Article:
Eva and her mother Aida were employed as domestic workers in my first home – a small two-bedroom flat called Pension Courts. Eva started working for my family the year I was born and when Aida fell terminally ill and passed away, Eva took her place and continued to work for us. At the age of 16, Eva had her first child Mildred in April 1996 – only two months after I was born. She was essentially raising two girls, in two different homes. Eva would walk me to school and back, carrying me up four flights of the flat stairs. I would hear her sing gospel beautifully in our home and she never failed to attend church. She called me “my poyri” which means my daughter in Gujarati, and she still does. During the years that she was with us, Eva had another child – Boston. When Boston was seven and Mildred was nine, Eva’s husband passed away and she became a single mother. After 13 years with us, Eva disappeared from our lives. I did not know where she went or what happened to her. She had fallen ill, was unable to work and therefore had no income. In order to continue educating her children, she made the difficult and risky decision to sell the home that my parents bought for her. Eva now owns her own home. She lives just outside Lusaka city in a Ten Miles, a compound where the standards of living are higher. Eva lives with her two children in a comfortable three-bedroom home, complete with a living room, kitchen and dining room. Both her children have been educated all the way through high school. To me, she is a symbol of what a woman with determination can achieve. Due to the fact that Eva no longer works at our house, I decided to photograph her in a place which physically links me to her – the Pension Court Flats where we first met. My relationship with her is unparalleled.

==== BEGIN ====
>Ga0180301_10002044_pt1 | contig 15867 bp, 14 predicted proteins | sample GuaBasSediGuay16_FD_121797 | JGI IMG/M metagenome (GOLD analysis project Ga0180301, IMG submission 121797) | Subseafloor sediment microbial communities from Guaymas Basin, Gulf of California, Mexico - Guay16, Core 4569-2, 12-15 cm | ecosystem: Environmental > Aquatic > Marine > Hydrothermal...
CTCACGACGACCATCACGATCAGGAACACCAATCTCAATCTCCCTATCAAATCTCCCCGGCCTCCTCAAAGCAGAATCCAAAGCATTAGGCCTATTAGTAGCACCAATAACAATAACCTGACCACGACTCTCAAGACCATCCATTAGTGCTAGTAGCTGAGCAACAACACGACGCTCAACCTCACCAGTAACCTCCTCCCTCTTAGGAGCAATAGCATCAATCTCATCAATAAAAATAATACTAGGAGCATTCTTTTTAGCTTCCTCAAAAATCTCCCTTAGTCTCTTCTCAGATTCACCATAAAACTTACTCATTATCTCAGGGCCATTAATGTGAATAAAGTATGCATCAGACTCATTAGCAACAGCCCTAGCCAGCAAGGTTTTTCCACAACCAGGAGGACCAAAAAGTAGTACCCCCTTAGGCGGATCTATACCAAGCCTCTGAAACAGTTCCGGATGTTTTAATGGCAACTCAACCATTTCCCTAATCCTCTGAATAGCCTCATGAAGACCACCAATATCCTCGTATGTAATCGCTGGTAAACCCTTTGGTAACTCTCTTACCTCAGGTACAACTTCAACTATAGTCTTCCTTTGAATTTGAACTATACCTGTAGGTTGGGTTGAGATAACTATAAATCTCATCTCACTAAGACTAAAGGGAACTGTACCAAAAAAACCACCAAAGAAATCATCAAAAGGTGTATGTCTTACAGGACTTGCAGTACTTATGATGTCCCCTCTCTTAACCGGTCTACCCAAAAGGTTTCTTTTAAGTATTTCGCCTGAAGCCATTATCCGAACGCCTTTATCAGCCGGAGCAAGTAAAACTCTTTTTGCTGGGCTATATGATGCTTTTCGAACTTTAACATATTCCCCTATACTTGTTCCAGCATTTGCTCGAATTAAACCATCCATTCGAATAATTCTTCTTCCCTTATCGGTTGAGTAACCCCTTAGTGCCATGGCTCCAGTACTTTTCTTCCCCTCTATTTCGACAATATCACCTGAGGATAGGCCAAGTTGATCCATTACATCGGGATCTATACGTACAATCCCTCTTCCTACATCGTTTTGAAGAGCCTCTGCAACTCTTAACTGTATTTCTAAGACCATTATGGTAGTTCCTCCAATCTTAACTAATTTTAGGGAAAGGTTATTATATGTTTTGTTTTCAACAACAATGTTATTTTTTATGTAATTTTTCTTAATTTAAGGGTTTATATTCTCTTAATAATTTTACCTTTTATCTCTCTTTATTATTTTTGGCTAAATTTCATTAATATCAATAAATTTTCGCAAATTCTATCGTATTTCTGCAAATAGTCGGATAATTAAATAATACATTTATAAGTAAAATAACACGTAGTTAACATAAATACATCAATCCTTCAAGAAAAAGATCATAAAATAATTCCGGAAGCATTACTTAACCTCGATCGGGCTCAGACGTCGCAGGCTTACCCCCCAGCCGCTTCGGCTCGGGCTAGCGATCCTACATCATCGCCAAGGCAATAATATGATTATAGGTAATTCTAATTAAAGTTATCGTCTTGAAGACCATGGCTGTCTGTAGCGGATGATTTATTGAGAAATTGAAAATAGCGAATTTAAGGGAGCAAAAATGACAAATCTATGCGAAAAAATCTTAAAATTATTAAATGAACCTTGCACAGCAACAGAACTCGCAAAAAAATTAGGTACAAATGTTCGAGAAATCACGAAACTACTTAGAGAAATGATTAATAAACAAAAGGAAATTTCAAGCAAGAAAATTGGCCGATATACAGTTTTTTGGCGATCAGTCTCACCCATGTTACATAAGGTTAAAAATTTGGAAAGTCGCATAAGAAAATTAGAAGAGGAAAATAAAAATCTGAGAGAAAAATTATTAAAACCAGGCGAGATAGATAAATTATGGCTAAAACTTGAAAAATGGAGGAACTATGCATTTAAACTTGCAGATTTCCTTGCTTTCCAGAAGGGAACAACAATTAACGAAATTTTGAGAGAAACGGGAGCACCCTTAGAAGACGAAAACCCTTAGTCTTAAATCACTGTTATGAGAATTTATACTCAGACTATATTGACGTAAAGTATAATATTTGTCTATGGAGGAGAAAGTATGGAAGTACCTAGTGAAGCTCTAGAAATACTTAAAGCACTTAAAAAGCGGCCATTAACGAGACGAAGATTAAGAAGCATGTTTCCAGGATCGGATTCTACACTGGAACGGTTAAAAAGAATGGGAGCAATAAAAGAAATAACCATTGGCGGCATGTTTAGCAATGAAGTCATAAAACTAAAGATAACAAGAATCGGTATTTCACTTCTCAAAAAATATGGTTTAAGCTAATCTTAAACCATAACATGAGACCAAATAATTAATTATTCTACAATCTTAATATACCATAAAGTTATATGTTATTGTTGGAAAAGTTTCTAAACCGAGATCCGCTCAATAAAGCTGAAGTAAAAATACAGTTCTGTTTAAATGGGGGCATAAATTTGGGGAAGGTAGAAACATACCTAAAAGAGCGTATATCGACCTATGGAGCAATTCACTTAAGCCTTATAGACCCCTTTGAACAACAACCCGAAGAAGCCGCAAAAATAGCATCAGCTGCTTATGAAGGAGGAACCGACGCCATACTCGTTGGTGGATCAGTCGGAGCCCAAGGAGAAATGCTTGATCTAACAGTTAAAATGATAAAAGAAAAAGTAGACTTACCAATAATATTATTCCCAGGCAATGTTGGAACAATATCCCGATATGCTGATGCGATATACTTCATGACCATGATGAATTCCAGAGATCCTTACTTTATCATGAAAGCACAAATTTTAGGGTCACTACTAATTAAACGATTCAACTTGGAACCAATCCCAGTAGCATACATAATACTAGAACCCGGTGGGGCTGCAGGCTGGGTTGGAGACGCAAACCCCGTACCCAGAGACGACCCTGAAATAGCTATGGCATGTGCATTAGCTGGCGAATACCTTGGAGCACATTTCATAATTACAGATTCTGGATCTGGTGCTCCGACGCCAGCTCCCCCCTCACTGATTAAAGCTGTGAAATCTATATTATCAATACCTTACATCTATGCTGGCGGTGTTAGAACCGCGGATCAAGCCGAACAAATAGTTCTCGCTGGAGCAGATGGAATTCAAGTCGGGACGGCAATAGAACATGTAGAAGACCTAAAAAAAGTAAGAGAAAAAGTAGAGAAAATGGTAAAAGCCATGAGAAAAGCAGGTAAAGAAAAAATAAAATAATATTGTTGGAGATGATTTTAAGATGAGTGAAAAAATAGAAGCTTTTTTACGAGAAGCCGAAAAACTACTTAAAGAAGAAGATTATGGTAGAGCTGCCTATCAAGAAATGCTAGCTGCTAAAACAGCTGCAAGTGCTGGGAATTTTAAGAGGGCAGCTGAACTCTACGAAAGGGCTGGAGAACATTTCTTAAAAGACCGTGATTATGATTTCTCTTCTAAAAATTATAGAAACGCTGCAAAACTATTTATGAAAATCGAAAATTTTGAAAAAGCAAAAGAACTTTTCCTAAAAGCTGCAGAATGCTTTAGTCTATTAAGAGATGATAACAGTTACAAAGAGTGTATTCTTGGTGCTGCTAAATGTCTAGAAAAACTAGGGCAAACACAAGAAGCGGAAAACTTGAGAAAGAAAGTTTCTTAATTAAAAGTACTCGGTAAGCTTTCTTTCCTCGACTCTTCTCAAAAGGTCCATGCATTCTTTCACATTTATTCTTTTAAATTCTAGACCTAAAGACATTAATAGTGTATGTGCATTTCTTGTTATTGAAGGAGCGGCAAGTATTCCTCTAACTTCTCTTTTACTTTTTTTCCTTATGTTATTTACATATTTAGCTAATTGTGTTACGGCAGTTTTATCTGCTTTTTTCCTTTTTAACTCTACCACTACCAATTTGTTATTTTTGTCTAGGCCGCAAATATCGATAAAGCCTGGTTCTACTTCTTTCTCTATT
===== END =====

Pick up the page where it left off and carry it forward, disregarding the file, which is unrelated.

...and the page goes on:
Eva, speaking to my mother:
Life is difficult as a single parent. I think twice because of my children. I can’t just use money like that. I sold that house because of my children’s school fees. Someone said to me: “You are lucky you have two children- one boy and one girl. The problem is they don’t go to school. They can’t find a job. They they will work as a maid or ‘boyto’ to help each other break bread.” Now Mildred has completed grade 12. It’s Boston left to complete. Grade 7 passed, Grade 9 passed.I suffered a lot. Without you I would be on the street with my children. No one who bothered about me, no one that could help my children. I had to fight for myself.